• Ian Hyde-Lay

A Horse's Ass

Late May 1993. The final practice of the term comes to an end, a slick 45 minute session without a single dropped pass or mental error. The set piece work is accurate, kicks on point, strike moves, full of pace, misdirection and dummy runners, perfectly timed. All the players are fizzing, cannot wait for the British Columbia Secondary Schools Boys Rugby championship to begin.


The team, skilled, confident and deep, is a joy to coach. An unbeaten season is a very real possibility, in the eyes of many pundits a certainty. Twelve decisive wins already in the vault. A provincial AAA title will be a third in succession for SMUS.



UBC plays host. Sixteen teams, four groups of four, playoff rounds to follow. We are the prohibitive favourite, and, with the tournament’s #1 ranking, have the honour of playing our first match at the university's prestigious Thunderbird Stadium.


We arrive in plenty of time for the morning kickoff. The pre-game run is clean and sharp, everything pointing to a crisp Day 1 performance. In contrast, our opponents, Port Moody from the Lower Mainland, straggle in late. In mismatched shorts and socks, they warm up by passing the ball around a big circle as different players take turns chasing madly on the outside. One would be forgiven for thinking the difference in class between the two teams could not have been more stark.


Despite the early start time, a decent crowd gathers. Spectators across the province have come to enjoy our bold and adventurous style, with its emphasis on width, slick passing and relentless support play. They look forward to a feast of running rugby.


The game begins. Alas, things go strangely awry. We are like an acting troupe that, on the heels of outstanding dress rehearsals, then unexpectedly fluffs its lines on opening night. Error after error allow Moody to gain a foothold and an early 7-0 lead. We lift enough to draw level by halftime, but the general malaise continues after the break. A raft of penalties cede territory to the Blues, who oblige with a well worked, trick lineout try.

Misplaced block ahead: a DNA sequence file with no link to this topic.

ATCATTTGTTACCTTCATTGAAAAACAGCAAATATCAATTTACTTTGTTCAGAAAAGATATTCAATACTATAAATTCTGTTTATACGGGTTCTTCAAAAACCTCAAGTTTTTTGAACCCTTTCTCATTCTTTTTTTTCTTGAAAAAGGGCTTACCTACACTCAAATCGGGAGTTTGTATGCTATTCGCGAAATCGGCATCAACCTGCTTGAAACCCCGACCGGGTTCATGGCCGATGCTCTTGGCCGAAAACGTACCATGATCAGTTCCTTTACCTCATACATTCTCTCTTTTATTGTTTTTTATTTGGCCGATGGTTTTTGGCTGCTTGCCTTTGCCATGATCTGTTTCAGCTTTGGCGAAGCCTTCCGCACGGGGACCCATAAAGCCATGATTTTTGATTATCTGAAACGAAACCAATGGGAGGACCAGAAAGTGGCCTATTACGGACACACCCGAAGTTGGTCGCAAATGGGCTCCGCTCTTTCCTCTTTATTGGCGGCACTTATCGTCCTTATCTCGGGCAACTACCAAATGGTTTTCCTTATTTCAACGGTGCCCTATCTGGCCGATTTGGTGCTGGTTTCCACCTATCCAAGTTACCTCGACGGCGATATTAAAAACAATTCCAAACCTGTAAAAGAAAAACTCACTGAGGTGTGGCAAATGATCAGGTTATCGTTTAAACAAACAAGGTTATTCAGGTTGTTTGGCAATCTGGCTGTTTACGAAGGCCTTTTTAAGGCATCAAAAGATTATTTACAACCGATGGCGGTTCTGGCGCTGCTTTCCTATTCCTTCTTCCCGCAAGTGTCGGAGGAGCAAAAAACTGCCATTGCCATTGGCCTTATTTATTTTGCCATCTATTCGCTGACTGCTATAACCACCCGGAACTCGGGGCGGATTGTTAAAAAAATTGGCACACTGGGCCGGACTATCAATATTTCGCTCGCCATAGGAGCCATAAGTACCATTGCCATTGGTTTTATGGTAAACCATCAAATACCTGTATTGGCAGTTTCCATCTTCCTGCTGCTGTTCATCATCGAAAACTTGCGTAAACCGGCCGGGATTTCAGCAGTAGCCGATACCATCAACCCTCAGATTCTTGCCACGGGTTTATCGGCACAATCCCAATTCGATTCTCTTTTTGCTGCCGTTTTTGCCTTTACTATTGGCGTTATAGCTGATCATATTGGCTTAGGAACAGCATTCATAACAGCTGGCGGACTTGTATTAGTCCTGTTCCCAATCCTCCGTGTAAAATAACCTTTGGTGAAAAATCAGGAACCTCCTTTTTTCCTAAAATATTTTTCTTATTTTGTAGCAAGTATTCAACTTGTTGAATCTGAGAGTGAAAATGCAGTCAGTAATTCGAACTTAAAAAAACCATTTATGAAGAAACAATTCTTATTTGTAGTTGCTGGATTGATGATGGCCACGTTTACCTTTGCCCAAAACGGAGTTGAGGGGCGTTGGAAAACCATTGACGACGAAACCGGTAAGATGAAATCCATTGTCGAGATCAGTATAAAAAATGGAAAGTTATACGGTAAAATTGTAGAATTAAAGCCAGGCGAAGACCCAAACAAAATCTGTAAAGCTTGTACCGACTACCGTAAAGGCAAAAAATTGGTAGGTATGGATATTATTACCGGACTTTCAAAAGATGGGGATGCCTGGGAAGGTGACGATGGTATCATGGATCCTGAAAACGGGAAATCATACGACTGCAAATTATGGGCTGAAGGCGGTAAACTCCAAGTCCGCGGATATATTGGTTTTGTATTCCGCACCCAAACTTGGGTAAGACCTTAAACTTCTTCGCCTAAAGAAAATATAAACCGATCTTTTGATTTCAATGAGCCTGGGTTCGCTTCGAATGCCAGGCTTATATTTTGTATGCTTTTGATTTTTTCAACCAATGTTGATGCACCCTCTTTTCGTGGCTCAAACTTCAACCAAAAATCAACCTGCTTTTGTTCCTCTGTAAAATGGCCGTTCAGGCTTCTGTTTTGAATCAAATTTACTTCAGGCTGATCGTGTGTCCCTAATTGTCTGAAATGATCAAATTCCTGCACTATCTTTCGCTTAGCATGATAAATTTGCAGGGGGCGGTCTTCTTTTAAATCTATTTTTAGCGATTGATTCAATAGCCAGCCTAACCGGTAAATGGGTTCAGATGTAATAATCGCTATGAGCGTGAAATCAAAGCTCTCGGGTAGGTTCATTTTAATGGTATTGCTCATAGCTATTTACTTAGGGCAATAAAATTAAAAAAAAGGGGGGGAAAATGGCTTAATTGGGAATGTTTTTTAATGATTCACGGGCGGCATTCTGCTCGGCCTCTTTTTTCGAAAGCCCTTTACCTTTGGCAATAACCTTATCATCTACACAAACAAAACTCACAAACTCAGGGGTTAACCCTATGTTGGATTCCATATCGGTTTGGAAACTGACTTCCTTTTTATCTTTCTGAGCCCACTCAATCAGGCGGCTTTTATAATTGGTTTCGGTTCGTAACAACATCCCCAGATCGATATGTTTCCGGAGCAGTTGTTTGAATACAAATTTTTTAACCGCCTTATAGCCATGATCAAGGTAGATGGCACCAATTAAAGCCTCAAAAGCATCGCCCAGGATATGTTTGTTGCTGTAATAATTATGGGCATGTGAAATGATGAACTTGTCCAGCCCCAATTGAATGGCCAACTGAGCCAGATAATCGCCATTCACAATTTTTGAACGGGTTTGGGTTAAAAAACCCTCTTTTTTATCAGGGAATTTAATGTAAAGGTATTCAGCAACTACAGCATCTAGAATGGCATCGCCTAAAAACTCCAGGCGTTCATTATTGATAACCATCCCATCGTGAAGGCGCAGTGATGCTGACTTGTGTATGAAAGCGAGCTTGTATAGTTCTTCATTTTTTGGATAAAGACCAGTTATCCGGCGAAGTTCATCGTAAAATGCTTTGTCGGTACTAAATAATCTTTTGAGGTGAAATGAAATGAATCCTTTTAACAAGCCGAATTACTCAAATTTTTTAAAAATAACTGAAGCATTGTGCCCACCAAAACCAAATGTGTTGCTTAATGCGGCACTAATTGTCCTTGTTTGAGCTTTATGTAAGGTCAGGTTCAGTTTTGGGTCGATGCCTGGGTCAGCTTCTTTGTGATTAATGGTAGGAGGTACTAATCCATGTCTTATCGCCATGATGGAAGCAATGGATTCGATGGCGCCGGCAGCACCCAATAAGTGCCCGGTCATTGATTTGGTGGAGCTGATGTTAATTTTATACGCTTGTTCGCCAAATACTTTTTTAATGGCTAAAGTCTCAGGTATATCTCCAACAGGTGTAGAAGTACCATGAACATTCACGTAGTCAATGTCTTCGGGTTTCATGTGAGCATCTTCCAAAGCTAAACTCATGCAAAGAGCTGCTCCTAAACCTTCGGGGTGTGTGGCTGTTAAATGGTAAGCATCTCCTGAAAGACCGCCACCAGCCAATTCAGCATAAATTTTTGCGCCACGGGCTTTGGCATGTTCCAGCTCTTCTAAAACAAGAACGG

12-7 down. Stung into action, we sweep downfield, finally execute the way we can. Our fullback crosses in the right corner, runs around near the posts. The easy conversion nudges us ahead, 14-12. I breathe a sigh of relief, knowing we have dodged a bullet.



If only. One last passage of play remains. We kick long, well down the field. Though the clock is in the red, the Moody centre punts the ball back. Our winger fields it cleanly near the touchline, me barking in his ear to just hoof it high into the stands.


However, years of habit, of attacking from everywhere, are not easily broken. He hurls the ball infield. Not the best pass in the world, but not the worst either. Whatever the case, the intended receiver fumbles. One of our forwards, racing back to join the counterattack, scoops up the knock-on in an illegal position.


If the referee, throughout much of the game, has shown a somewhat wobbly appreciation of the laws, he gets this offside decision absolutely correct. The Moody goalkicker, one of several excellent performers in the team, arrows the ensuing penalty between the posts.


15-14 Port Moody! It is a shocking upset, bottom seed defeating top seed. The news spreads like wildfire through the tournament complex.


The rest of the competition is a blur. Given the event format, we still have a chance to top our group, but, as things play out, we enter the final pool game knowing our fate. Dreams of completing a three-peat are nothing but dust in the wind. Sad and glum, we then watch Oak Bay, our local rivals from Victoria, go on to capture the title. The fact we thrashed them 38-9 only ten days before is of little consolation.

A week goes by. We are back home. As I do at the conclusion of every season, I reflect on what went well, what was a struggle. Look back on the highlights and strengths, and on the areas requiring improvement.


I pride myself on preparation, and so the provincial disappointment rankles. Among other mistakes, I am guilty of not scouting Port Moody thoroughly enough, and of underrating their coach, a blunt Yorkshireman whose teams always reflect his grit and stubborn nature. Certain selection gambles backfire, as do not checking the credentials and foibles of the referee, a new face to me, more closely.


At the year end 1st XV dinner, I hand out various awards. In a closing speech, I spout the usual rhetoric, lauding the players for their efforts and focusing on the many accomplishments and fine play. All the while reiterating that one loss, albeit ill timed and costly, should in no way define the season. Yet, the rather mute applause indicates that this IS exactly how the boys define it.


The captain, an understated character and a highly underrated performer, has the final word. He too thanks the team, then turns to me. He hands over a beautifully wrapped box.


I open it. Inside is an engraved trophy. The script, black lettering on a silver plate, reads

To Coach

With Thanks

1993 SMUS Rugby


Mounted on the base is a horse’s ass.


I manage a grin, must accept the not so subtle dig with a wry smile.


Later, I walk home, again forced to acknowledge my entirely avoidable errors and careless miscalculations. The words of Alexandre Dumas-fils, the 19th century author and novelist, flood my mind.


“The difference between genius and stupidity is that genius has its limits.”